Tyler (he/him/his) is a counselor-presenter-researcher and assistant professor in the psychology department of Rhodes College. He studies the impact of faith, gender, and sexuality on mental health, with the aim to translate research to benefit lesbian, gay, bisexual, queer, transgender, and religious communities. In particular, he is interested in the experiences of LGBTQ and religious individuals in therapy, how LGBTQ people of faith make decisions regarding their faith, sexuality, and gender, and risk/resilience factors among LGBTQ people of faith. He is a licensed psychologist in Tennessee and maintains a small private practice focused on helping individuals resolve conflicts and mental health challenges related to sexuality, gender, and faith. He also provide a range of trainings and workshops surrounding sexual and gender identities, diversity, and inclusion to interested businesses and community groups.
Douglas Knutson / 2016 – 2018
Douglas Knutson, Ph.D. (he/him/his) is an assistant professor in the Department of Psychology at Southern Illinois University at Carbondale. Douglas also earned a Masters of Theology (M.T.S.) from Boston University School of Theology and a Masters of Education (M.Ed.) in Applied Behavioral Studies with Professional Counseling from Oklahoma City University. Douglas conducts research in multicultural competence and diversity (broadly defined). His current projects are: an exploration of health care access among transgender individuals in rural areas, an investigation of depression among drag performers, and a study of self-harm and related factors among LGBTI transitional-aged youth in the State of Oklahoma.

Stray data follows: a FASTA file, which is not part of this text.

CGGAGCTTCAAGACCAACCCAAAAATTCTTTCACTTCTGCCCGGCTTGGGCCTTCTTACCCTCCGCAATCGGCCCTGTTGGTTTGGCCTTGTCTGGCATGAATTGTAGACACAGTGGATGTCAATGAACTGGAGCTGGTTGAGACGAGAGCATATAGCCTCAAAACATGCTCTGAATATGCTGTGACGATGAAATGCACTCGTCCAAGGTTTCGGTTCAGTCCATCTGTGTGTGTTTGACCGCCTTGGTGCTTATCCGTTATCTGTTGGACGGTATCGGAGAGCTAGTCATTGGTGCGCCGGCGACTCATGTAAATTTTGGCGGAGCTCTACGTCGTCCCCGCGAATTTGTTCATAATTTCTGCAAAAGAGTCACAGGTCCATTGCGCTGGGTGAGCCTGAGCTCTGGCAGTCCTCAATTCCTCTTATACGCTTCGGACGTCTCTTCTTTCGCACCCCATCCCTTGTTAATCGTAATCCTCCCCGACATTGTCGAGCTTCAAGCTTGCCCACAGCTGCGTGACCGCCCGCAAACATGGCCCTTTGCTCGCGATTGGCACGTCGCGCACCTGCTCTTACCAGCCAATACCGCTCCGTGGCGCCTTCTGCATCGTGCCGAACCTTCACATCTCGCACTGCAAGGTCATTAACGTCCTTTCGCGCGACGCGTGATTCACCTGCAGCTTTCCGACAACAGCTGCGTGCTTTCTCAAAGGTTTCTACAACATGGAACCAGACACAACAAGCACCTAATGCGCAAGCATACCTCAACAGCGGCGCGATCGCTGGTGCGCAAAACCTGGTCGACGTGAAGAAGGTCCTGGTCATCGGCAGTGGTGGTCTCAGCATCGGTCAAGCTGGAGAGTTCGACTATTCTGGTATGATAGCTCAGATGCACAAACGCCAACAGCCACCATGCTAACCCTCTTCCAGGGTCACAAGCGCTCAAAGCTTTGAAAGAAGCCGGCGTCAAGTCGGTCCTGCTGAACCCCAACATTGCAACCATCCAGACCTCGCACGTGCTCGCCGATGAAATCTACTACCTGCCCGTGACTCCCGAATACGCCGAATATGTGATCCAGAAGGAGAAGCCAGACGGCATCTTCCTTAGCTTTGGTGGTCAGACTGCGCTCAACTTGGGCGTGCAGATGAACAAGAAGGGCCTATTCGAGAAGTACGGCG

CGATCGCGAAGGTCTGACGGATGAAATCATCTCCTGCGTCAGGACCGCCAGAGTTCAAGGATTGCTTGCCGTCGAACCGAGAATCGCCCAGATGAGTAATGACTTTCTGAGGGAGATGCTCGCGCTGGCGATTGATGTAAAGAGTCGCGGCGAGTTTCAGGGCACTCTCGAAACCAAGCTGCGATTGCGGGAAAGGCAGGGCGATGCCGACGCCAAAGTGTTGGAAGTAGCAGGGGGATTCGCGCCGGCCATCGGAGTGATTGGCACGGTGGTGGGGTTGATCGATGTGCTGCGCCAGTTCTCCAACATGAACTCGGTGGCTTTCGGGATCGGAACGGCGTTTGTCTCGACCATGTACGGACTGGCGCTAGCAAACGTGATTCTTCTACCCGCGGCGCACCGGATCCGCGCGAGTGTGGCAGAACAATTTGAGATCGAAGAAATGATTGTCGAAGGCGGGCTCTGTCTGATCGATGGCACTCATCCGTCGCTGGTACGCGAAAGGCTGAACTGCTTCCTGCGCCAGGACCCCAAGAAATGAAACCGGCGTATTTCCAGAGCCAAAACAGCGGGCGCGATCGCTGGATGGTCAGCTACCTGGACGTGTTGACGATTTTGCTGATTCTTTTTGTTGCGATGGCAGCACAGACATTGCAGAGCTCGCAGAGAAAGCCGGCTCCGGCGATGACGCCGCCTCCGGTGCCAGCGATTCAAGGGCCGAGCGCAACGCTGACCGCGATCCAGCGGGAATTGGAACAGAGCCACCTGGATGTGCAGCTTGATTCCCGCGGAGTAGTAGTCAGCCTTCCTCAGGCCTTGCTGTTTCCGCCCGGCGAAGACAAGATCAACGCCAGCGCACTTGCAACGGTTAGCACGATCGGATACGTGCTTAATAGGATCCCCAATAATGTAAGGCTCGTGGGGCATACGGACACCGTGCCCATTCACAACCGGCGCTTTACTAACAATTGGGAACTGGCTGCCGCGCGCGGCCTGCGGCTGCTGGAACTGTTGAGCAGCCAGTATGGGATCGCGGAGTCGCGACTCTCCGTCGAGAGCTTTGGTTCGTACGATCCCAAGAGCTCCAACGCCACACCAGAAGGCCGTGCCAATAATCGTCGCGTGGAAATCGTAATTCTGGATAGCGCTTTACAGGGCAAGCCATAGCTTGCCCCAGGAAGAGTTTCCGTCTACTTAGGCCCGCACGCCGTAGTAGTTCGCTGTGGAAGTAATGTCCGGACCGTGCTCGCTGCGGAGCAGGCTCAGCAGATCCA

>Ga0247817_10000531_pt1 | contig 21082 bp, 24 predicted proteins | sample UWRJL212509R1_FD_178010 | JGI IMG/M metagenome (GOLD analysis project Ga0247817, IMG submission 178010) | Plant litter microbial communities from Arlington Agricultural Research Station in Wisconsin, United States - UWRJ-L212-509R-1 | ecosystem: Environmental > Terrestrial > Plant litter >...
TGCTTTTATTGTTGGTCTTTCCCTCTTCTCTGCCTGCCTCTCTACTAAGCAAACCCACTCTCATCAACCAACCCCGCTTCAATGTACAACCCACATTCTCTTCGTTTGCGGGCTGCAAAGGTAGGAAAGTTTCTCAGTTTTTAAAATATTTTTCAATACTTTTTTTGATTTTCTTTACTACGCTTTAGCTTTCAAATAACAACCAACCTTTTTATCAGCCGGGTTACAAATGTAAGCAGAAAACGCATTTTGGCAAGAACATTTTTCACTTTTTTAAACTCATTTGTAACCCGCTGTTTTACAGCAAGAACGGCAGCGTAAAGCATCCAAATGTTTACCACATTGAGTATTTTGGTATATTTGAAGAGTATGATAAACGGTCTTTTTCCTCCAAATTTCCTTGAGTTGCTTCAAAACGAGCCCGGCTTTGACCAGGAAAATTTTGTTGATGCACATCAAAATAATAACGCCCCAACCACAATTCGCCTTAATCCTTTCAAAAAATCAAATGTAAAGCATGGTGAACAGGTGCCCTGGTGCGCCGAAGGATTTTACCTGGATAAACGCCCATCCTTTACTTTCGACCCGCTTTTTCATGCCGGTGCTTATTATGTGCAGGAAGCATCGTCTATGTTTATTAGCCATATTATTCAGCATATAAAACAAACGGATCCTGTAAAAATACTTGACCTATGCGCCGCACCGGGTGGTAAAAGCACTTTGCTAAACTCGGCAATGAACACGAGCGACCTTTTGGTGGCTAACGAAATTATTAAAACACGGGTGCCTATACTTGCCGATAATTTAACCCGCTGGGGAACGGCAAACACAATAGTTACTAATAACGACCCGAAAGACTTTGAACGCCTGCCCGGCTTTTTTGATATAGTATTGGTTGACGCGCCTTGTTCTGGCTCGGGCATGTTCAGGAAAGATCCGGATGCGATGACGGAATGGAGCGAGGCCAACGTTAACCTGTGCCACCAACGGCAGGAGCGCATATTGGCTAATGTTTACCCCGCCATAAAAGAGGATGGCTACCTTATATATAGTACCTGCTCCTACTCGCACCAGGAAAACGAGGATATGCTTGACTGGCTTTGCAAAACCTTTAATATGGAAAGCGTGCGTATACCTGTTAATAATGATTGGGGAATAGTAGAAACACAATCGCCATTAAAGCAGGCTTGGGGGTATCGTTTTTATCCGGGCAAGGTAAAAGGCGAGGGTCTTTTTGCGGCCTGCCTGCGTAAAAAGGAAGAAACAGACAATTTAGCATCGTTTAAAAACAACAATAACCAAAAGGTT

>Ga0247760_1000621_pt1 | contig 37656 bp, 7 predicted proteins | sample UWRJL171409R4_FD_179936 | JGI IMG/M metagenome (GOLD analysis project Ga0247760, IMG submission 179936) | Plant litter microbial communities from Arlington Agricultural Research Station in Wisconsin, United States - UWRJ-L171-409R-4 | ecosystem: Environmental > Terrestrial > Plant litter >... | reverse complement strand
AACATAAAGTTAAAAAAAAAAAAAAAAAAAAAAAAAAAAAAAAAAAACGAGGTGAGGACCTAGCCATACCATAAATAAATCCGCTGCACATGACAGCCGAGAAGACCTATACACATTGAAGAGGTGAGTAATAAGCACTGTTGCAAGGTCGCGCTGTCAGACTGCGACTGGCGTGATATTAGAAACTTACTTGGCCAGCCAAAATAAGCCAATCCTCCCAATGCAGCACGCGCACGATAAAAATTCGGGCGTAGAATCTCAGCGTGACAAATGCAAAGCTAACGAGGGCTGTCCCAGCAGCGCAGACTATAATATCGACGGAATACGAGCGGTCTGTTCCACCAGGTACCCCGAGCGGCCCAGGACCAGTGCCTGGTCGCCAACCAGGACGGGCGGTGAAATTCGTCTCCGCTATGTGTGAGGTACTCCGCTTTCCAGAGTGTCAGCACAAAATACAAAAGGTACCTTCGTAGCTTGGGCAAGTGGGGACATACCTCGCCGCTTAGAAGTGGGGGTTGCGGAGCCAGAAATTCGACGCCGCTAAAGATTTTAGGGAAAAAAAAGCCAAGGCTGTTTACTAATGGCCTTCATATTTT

Jaidelynn Rogers / 2018 – 2020
Jaidelynn K. Rogers (she/her/hers) is a first-year student in the counseling psychology doctoral program at Southern Illinois University at Carbondale. Jaidelynn earned her B.A. in Psychology from Lindenwood University located in St. Charles, Missouri. Her research interests include LGB romantic and sexual relationships, with focus on infidelity patterns, relationship satisfaction, and minority stress. Jaidelynn is also interested in LGB couples therapy and therapist competency in working with sexual minority clients. During her free time, Jaidelynn enjoys traveling, spending time with her golden retriever, Charlie, reading, listening to music, writing slam poetry, attending live theater, and hanging out with friends and family.
Roberto Renteria / 2018 – 2020
Roberto Rentería (he/his/him) is a third year doctoral student in the Counseling Psychology program at Arizona State University. Roberto obtained his BS in Psychology at Truman State University in Kirksville, Missouri. His research and clinical interests focus mainly on Latinx LGBTQ+ health, examining the relations between identity, minority stress, and physical/mental health. Roberto is also interested in working with LGBTQ+ immigrant communities through advocacy and activism. During his free time, Roberto enjoys spending time with friends, watching movies, and traveling to new places.
Hunter Sully / 2017 – 2019
Hunter Sully, M.A., (he/him/his) is a third-year student in the counseling psychology doctoral program at Ball State University. Hunter earned his B.A. in Psychology and Criminology from Capital University, and his M.A. in Clinical Mental Health Counseling at Ball State University. His areas of interest include neuroscience, intersectionality of race and sexual identity, and resiliency. Hunter’s career goals include becoming the training director of a university counseling center, seeing clients at a private practice, and adjunct teaching. During his free time, Hunter enjoys singing and listening to music, playing video games, and spending quality time with his husband, friends, and family.
Officer Nominations for SLGBTI
Congratulations to all those who won their nominations to positions within our executive Board. For a list of our Board members, please go to our leadership page. If you remain interested in an open position, please contact the Section Chair, Stephanie Graham.
ALL POSITIONS FILLED